By 2020, the EU will be a thriving, successful coalition of member states. More of its citizens will be educated, fewer will live below the poverty line, and most will be employed.
At least, that's the goal of Europe 2020, the plan for cohesiveness and prosperity which also includes limits on greenhouse-gas emissions and targets for investment in research and development. The plan is concise, ambitious, and optimistic.
But with massive stumbling blocks in Romania, including very public governmental corruption, levels of energy consumption that are among the highest in the union, and a lack of a national strategy for innovation, Europe 2020 is facing an uphill battle.
Not the only problem child
Although a member of the European Union since 2007, Romania hasn't adopted the euro, nor is it part of the Schengen open-border zone. It plans to adopt in 2015, while Schengen dreams are repeatedly dashed by other member states with concerns about Romania's political instability.
Surely there's not only one member state posing challenges to the EU's overarching plan. One only has to look at Greece's contentious elections in May and June, when one of the driving questions was whether or not Greece would leave the euro and go back to the drachma. And Greek and Romanian banks are heavily intertwined, with the National Bank of Greece (UNKNOWN:NBG.DL) front and center throughout Romania.
But Romania has its own issues, including its inclusion on the EU's list of "catching-up group" of member states -- a special-needs category it shares with Bulgaria, Czech Republic, Poland, Hungary, Slovakia, Lithuania, and Latvia.
Now you build it. Now you don't.
According to a recent report from Reuters, the EU Commission is withholding 500 million euros intended to reimburse Romania for infrastructure and environmental projects because "it had identified serious problems in the country's anti-corruption procedures." The commission is also blocking future funds until concerns can be addressed.
Romania has received 1.8 billion euros in EU development aid to date, and nearly 22%, or 400 million euro, may have to be paid back this year. Officials say that if the struggling country doesn't take steps to resolve its problems within the next two months, all funds could be suspended.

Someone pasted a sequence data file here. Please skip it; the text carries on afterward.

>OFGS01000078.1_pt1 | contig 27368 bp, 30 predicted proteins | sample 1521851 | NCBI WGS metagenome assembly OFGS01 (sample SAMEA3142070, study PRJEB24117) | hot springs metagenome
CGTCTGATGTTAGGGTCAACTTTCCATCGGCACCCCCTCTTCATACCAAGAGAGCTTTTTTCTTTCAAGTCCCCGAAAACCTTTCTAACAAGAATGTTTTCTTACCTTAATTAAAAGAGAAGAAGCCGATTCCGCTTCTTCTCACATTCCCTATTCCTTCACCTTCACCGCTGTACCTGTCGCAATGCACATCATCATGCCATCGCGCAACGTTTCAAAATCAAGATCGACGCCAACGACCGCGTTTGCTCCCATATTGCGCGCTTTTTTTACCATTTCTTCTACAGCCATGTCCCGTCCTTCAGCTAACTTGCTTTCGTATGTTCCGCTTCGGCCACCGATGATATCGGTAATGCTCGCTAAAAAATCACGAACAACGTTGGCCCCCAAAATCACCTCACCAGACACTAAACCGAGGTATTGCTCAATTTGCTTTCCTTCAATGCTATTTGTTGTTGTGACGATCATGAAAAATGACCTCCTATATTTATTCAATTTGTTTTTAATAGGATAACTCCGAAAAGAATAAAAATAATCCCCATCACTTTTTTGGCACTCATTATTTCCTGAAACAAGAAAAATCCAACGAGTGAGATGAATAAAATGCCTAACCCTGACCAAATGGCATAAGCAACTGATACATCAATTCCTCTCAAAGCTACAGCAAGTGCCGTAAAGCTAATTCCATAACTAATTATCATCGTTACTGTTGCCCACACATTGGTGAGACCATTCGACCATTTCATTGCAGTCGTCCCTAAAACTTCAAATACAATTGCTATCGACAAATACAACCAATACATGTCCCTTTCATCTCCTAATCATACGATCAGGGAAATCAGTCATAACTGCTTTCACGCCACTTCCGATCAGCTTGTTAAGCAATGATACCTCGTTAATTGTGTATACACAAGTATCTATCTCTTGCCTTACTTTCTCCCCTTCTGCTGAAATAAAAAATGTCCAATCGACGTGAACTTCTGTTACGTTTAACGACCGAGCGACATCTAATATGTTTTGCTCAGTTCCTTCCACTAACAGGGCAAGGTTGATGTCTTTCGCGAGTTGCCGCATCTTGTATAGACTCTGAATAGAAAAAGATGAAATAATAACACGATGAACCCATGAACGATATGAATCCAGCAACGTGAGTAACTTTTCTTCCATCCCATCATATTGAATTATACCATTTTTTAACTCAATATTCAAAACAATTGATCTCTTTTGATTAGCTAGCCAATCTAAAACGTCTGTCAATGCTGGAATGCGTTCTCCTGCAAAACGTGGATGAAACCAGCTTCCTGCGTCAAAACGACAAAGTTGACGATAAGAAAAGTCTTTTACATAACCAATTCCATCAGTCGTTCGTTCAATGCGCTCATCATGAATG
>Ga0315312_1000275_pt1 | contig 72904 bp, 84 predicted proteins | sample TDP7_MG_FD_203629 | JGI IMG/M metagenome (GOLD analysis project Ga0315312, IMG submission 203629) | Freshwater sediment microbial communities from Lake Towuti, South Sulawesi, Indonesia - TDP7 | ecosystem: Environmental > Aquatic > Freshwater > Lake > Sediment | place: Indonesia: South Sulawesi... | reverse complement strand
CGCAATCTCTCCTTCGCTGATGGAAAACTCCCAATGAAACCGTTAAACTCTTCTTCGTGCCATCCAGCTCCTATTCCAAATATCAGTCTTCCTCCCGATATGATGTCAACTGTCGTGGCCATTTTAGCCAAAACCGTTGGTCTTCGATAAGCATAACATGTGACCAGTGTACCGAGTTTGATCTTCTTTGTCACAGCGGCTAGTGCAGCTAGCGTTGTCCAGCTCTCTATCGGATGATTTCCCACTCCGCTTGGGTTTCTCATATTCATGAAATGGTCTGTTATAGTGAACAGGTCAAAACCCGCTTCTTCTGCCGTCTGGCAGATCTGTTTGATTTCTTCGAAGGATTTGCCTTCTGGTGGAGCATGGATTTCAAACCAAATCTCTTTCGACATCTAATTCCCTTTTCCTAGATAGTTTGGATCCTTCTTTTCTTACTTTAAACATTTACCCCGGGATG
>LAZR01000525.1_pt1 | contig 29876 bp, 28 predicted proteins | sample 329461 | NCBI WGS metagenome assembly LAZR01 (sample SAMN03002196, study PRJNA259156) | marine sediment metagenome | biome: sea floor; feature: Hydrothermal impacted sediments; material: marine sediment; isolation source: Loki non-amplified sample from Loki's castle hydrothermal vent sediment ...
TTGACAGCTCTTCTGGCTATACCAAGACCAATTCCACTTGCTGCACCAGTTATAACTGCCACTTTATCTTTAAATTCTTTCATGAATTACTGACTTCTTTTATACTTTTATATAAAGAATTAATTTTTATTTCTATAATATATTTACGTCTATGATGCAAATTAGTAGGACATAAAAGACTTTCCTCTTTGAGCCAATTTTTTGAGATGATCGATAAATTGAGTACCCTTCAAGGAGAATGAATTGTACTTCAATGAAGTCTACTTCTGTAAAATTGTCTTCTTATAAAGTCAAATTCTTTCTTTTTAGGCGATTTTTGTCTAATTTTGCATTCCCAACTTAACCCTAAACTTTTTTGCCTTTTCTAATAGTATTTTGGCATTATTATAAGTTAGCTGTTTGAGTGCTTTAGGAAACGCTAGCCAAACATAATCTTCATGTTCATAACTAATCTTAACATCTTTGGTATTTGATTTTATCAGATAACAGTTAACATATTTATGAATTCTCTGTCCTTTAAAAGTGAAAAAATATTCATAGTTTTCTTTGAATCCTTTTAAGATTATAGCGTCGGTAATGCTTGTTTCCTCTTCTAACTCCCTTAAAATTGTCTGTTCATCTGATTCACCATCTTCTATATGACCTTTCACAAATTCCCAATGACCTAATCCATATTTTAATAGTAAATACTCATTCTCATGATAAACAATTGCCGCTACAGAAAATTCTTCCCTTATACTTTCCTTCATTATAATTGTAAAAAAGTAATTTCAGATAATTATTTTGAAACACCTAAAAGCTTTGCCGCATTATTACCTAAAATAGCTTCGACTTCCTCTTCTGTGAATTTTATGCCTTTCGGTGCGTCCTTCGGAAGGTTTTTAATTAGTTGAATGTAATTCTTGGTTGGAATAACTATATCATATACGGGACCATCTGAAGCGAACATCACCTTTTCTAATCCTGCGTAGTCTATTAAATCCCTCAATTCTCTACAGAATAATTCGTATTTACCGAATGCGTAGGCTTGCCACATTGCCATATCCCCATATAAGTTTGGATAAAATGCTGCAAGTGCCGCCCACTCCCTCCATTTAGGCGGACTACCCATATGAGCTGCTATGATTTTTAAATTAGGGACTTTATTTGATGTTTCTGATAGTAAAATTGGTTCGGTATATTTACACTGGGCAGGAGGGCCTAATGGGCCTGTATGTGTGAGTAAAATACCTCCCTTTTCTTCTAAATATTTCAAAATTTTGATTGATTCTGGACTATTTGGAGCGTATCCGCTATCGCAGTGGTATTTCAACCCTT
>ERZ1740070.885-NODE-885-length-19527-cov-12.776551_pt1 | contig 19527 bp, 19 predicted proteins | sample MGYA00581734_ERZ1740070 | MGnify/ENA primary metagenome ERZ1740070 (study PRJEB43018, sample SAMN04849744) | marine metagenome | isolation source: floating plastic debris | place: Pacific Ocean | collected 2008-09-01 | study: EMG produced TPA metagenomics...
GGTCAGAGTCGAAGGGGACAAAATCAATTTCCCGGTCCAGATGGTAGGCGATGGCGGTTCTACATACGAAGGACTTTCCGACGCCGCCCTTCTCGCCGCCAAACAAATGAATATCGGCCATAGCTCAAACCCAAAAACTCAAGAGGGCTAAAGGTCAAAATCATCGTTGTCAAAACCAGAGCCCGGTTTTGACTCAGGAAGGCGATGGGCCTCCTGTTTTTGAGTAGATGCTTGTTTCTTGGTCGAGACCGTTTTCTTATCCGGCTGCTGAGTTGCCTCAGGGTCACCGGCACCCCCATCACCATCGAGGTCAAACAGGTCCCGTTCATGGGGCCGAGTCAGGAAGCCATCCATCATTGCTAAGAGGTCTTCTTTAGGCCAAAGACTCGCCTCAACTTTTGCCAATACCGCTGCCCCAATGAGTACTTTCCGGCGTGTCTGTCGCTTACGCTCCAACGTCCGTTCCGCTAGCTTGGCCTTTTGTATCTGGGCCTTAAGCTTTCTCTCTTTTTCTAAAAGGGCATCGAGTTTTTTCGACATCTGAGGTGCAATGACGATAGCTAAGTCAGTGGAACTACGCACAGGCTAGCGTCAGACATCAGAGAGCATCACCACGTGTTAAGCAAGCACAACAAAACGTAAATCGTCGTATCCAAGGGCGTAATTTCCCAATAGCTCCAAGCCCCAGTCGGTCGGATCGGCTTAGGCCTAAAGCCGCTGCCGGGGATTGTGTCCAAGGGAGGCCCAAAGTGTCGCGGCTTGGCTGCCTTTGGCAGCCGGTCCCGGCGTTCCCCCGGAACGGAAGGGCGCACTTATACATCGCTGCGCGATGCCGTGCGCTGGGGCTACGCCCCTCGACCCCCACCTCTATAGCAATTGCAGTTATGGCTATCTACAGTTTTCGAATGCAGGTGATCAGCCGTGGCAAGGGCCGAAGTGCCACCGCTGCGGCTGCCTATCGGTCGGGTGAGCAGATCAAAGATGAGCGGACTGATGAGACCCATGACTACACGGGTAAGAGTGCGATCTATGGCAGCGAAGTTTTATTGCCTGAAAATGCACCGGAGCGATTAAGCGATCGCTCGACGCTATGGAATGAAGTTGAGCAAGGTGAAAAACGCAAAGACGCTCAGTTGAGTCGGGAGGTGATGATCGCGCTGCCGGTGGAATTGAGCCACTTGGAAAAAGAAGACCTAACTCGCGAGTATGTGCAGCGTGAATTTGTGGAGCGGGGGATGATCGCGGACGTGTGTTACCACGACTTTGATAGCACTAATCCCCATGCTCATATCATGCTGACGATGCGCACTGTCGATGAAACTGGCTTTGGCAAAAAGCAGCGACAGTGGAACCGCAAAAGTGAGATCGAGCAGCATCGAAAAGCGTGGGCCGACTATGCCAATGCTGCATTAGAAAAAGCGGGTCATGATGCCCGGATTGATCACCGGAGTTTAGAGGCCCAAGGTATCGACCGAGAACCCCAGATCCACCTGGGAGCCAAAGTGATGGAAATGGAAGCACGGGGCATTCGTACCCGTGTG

Romania is hardly the only country to be plagued with corruption and scandal. A study by a Sofia-based nonprofit organization found that Bulgarians regularly indulge in corruption; the country's rate of corruption is nearly triple the EU's average. (The study found that Romania, Lithuania, and Slovakia had even higher rates of corruption.)
But to reach the ambitious goals of Europe 2020, the EU has called for more involvement of local and regional authorities and more financial investment.
Shine on, you crazy diamond
It's a call that major corporations are heeding. Alternative energy, one of the key areas identified by the Europe 2020 plans and an area of Romanian weakness, could become the country's strength. Samsung reportedly has plans to build two major photovoltaic parks south of Bucharest. GE (NYSE:GE) recently shipped a 2.5-megawatt wind turbine to Romania for an offshore farm. And CEZ, the largest utility company in the Czech Republic, is set to invest $502 million in Romania this year.
Energy isn't the only industry looking up in Romania. International Automotive Components dedicated a new manufacturing plant in Bals this week to support Ford Motor Company's (NYSE:F) plant in nearby Craiova.
Molly McCluskey previously lived in Athens and owns shares of National Bank of Greece. Follow her travel and finance tweets on Twitter at @MollyEMcCluskey.
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